The two extensions that were removed are "AdBlock"By" AdBlock, Inc. "and"uBlock"By Charlie Lee. In addition to exploiting the names of other extensions, both ad blockers were removed for using cookie stuffing.
The cookie stuffing allows one website or an extension of browser to add more information to a user's cookie. In fact, the user visits a site and receives a third-party cookie from one website not related to what he has visited.
The administrators of the two extensions modified the archives cookies when users visited a site. These modifications allowed administrators to collect commission from payments that users could make on the sites they visited.
The two extensions could be activated on many popular sites, such as Microsoft.com, teamviewer.com, linkedin.com, aliexpress.com, booking.com and more.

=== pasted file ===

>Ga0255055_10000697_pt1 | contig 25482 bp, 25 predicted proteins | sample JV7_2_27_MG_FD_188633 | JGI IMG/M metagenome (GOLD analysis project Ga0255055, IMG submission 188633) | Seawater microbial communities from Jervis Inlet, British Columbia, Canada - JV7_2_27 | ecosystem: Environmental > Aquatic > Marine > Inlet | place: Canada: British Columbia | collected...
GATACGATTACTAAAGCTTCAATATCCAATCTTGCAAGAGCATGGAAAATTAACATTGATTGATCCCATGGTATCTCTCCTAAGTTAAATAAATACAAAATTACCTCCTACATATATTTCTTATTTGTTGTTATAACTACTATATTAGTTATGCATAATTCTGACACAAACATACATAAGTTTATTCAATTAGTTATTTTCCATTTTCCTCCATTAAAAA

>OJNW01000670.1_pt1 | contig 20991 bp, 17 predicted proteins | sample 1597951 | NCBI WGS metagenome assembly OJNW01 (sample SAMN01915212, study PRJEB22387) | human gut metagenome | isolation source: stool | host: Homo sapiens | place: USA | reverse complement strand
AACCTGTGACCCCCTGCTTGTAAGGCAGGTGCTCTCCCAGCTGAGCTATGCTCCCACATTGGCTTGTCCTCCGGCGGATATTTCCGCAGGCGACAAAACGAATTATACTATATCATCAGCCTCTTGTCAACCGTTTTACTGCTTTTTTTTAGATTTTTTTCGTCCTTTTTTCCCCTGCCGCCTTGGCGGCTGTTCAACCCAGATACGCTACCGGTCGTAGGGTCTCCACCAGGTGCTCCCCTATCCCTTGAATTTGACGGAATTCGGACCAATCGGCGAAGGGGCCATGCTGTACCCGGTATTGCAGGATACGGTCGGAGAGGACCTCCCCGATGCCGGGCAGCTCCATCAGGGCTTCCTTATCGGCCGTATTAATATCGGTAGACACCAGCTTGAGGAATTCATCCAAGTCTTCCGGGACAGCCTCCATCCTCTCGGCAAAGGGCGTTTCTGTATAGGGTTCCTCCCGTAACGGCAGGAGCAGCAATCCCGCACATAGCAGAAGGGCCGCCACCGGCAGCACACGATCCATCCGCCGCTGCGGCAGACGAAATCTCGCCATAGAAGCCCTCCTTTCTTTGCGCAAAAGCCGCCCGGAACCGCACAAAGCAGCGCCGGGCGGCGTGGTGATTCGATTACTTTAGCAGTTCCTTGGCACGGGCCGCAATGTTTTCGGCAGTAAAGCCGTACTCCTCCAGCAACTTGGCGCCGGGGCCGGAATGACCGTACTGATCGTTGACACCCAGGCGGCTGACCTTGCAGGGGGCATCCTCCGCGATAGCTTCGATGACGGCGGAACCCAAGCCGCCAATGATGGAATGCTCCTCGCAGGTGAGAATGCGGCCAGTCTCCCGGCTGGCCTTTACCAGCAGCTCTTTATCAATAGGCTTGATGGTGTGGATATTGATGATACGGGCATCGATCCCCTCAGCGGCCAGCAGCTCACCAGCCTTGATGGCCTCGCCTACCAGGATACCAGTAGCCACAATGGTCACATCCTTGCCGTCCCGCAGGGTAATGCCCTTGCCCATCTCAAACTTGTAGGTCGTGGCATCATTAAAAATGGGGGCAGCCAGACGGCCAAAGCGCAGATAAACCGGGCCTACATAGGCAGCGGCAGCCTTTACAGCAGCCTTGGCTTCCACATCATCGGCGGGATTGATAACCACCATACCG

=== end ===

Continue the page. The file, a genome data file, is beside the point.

The researcher who discovered the malicious activity of ad blockers is Andrey Meshkov, co-founder and CTO of AdGuard. The researcher noted that his procedure cookie stuffing started 55 hours after installation and stopped if users opened Chrome's Developer Tools.
Both extensions they were based on the original AdBlock extension code.
Meshkov published his findings a few days ago. Google has updated the issue security and removed immediately the extensions to protect its users. In addition, extensions have been disabled in all user browsers. This was done in an attempt to prevent future attacks on Chrome users. The risk was very high, as both ad blockers were quite popular. The 'AdBlock' extension had more than 800.000 installations and 'uBlock' had over 850.000.
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